/ 31 January 2009

Iraqis vote behind barbed wire

Iraqis voted behind barbed wire and rings of police on Saturday in an election that tested the war-battered country’s fragile security gains and which may ease lingering sectarian resentment still fuelling violence.

Iraq’s first election since 2005 will pick local councils in 14 of its 18 provinces and show whether Iraqi forces are capable of maintaining peace as US troops begin to pull back, almost six years after the invasion to unseat Saddam Hussein.

Three mortar shells landed on Saturday close to voting centres in Saddam’s hometown of Tikrit, but no one was hurt.

The last election took place amid an al-Qaeda-inspired Sunni insurgency and was followed by a wave of sectarian slaughter between Iraq’s once dominant Sunni Arabs and its majority Shi’ite Muslims.

A relatively peaceful and credible election will show Iraq has moved on from solving disputes with bullets, and will set the stage for a parliamentary vote late in the year, in which Prime Minister Nuri al-Maliki will seek to renew his mandate.

Maliki is challenging dominant Shi’ite rivals in the south, tribal sheikhs who fought al-Qaeda are taking on Sunni religious parties in the west, and Arabs in the north who boycotted the last vote are looking to win a share of power from Kurds there.

”My suffering has pushed me to vote,” said electoral worker Asad Wahayab in the southern oil city of Basra, who added that after the election he would go back to being unemployed. ”We have suffered a lot and this is our chance to vote for change.”

Just under 15-million of Iraq’s 28-million people are registered to vote for provincial councils that select powerful regional governors. Three Kurdish provinces are to vote separately and the election in oil-rich, disputed Kirkuk has been put off because no one could agree on election rules.

About 14 400 candidates are competing for 440 council seats in exuberant campaigning that has been made possible by a sharp drop in violence over the past 18 months.

Layers of campaign posters decorate the blast walls that divide Iraqi neighbourhoods, and balloons bearing political messages compete in the skies with airships used by US forces to spot mortar or rocket attacks by militants.

Rings of security
Voting stations, enveloped in rings of tight security to deter suicide bomb attacks by insurgents, opened at 7am (4am GMT) and were due to close again at 5pm (2pm GMT).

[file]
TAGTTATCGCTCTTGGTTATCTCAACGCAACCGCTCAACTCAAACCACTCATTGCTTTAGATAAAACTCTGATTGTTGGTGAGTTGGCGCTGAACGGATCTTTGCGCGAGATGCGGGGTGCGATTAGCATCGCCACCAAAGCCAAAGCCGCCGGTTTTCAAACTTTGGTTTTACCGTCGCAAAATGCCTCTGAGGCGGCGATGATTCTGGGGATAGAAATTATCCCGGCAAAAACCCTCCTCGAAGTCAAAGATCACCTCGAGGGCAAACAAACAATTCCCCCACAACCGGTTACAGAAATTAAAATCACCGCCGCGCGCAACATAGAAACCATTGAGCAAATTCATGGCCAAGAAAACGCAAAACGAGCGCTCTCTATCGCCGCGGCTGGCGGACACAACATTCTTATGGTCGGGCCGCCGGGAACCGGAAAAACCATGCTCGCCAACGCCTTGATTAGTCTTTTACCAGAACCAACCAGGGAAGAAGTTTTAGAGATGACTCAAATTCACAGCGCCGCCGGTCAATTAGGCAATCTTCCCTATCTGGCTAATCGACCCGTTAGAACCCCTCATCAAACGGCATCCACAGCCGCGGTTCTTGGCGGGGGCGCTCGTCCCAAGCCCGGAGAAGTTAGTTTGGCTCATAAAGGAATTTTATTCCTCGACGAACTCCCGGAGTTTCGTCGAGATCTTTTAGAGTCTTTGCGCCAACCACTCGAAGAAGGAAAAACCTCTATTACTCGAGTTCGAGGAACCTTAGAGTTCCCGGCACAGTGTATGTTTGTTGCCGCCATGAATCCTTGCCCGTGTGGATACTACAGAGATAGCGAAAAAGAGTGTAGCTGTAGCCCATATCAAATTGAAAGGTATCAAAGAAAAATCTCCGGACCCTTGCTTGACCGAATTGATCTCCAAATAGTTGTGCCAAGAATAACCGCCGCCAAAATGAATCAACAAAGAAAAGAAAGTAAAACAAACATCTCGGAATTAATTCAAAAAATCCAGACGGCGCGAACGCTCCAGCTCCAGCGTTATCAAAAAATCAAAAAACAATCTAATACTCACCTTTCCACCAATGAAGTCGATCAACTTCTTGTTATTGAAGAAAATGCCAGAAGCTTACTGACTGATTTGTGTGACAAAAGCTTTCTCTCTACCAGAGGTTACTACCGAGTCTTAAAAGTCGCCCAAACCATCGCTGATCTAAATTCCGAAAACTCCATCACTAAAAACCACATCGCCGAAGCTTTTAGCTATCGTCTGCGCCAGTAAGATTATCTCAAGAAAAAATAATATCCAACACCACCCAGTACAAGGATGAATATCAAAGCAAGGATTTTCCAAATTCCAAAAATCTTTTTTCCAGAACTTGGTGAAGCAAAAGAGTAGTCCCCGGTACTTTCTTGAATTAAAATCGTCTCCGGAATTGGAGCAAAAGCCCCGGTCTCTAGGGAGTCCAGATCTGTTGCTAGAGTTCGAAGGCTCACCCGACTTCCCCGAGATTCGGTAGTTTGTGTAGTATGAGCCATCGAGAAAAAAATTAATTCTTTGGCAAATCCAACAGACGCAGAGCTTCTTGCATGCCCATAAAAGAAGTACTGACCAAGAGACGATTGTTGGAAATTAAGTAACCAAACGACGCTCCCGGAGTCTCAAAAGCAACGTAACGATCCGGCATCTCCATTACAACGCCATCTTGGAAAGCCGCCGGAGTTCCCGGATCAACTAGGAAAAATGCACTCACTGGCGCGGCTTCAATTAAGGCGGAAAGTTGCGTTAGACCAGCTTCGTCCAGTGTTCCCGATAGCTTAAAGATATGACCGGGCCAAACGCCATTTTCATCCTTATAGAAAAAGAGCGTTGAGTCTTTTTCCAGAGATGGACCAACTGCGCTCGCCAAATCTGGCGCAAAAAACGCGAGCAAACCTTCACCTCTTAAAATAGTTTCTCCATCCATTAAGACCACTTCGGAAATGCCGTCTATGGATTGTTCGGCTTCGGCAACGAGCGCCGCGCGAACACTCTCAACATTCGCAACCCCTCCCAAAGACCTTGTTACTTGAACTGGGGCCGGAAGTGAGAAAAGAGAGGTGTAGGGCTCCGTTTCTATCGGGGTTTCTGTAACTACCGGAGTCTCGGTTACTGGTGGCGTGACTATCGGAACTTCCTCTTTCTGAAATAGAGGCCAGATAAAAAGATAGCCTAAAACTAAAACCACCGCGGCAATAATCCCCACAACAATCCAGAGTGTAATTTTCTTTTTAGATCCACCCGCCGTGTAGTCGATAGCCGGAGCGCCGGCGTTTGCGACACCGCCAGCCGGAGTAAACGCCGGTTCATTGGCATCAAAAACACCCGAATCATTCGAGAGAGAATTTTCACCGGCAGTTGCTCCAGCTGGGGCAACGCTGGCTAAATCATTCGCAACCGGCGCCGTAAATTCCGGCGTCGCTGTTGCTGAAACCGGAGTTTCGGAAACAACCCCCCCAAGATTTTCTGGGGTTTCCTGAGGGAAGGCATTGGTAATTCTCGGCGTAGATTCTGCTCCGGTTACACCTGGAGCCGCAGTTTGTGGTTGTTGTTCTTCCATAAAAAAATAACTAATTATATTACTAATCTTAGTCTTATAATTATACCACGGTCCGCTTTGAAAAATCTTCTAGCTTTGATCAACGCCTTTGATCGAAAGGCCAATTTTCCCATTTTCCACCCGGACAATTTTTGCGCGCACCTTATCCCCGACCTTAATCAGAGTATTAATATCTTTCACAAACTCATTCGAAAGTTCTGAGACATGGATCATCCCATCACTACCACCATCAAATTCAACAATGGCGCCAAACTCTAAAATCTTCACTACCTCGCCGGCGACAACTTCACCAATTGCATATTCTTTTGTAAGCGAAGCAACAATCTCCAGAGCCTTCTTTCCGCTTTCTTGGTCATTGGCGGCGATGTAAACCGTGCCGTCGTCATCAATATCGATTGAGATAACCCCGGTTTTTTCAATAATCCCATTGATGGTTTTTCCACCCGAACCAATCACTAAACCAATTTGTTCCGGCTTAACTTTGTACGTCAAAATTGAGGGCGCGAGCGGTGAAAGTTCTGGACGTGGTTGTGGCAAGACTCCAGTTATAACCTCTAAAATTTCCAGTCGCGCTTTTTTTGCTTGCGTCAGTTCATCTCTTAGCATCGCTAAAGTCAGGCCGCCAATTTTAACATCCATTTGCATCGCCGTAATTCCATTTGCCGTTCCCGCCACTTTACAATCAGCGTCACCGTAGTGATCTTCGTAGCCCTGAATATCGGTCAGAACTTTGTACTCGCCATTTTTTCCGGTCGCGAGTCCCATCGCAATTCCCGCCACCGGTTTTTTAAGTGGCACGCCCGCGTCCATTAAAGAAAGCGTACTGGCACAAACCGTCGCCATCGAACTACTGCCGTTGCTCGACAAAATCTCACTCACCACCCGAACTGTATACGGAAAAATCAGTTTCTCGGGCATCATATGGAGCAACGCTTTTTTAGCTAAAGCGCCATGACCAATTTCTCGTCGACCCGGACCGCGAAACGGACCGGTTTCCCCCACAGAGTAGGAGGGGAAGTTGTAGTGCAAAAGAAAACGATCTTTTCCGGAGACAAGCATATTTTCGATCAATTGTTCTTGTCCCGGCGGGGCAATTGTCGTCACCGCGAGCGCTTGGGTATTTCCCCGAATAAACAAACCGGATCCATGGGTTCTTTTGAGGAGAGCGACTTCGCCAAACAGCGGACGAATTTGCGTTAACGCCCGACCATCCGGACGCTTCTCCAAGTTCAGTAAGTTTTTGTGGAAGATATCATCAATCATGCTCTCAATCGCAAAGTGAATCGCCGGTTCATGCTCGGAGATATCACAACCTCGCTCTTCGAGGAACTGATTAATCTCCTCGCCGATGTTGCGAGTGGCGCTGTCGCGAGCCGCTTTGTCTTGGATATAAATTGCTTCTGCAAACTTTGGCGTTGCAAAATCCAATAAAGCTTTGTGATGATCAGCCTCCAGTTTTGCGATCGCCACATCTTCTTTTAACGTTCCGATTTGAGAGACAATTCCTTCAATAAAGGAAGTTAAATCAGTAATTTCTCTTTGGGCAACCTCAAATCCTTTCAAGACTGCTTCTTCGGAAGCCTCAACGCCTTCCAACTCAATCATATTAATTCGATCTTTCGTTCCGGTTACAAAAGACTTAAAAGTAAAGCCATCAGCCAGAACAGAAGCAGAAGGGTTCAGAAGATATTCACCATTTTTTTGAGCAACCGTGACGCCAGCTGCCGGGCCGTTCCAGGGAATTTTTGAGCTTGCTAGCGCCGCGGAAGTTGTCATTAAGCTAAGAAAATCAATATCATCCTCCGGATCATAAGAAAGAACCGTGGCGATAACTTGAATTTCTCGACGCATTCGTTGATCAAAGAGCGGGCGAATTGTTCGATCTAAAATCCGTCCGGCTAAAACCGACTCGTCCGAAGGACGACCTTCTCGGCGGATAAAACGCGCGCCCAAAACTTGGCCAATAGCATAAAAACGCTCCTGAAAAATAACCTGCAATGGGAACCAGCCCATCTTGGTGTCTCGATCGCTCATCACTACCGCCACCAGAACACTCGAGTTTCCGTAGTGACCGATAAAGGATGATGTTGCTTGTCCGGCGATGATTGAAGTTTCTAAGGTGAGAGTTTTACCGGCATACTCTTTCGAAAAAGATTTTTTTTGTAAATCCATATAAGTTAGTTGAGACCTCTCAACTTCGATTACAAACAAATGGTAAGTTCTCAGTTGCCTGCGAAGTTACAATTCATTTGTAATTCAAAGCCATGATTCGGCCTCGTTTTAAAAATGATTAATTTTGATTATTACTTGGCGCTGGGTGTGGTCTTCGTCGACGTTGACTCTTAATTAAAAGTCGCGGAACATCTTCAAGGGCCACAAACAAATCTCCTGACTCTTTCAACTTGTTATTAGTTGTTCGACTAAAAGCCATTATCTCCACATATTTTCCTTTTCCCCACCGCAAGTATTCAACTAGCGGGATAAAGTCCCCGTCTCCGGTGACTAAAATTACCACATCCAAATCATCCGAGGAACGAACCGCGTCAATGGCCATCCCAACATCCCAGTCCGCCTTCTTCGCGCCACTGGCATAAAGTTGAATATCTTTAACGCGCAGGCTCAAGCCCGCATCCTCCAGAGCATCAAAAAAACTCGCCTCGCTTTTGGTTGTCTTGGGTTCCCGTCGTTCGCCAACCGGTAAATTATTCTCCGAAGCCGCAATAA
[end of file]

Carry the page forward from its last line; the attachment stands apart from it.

Thousands of Iraqi police and troops guarded the polling centres. Cars were banned from cities to counter car bombs, airports and borders were shut and voters were being frisked for explosives-laden suicide vests and scanned for bomb residue.

”It’s my first time voting and I am really excited. I hope whoever wins paves this road,” said Jamil Kirtohamo (19) an ethnic Yazidi, as he stood next to a pothole in a dirt road in a windy desert town near the Syrian border. Police snipers crouched on the roof of a school that housed a voting centre.

In Baghdad’s giant Sadr City slum, the scene of bloody street fighting last year between black masked Shi’ite militia and government and US forces, 84-year-old housewife Fatima Lafta said her husband had told her who to vote for.

”He made the choice and I did not discuss it with him,” she said.

Five candidates have been assassinated in the run-up to the election, three of them on Thursday, and three mortar shells landed, without causing any casualties, near voting stations in Tikrit, 150km north of Baghdad, police said.

Interior Ministry spokesperson Major General Abdul Karim Khalaf said it was unrealistic to expect a perfectly violence-free day.

”We think one, two or three incidents may happen. We expect it. But this country is a newly born democracy. It’s beyond expectation that this won’t happen,” he said.

While Shi’ite versus Sunni tension has lain behind most bloodshed since the invasion, the election exposes other rifts.

In the Shi’ite south, including, Basra, Maliki’s State of Law coalition is testing its strength against the powerful Supreme Islamic Iraqi Council.

Maliki was once seen as weak and vacillating. But his stature has grown since he cracked down on street gangs and militias in Basra and Baghdad last year, and negotiated an end-2011 withdrawal date with Washington.

In the western province of Anbar, once the heartland of Sunni Islamist opposition to the US invaders, tribal chiefs who helped push out al-Qaeda are hoping to gain power at the expense of the traditional Sunni Iraqi Islamic Party.

The ballot may help ease violence in the northern provinces of Nineveh and Diyala, where Sunni Arabs who boycotted the last vote are seeking a share of political power.

In Mosul, the capital of Nineveh, al-Qaeda is making a stand among Arabs resentful that Kurds control the current council despite making up just a quarter of the population.

Results will be slow to emerge. It will take up to five days to get early results and perhaps a month for a final tally. – Reuters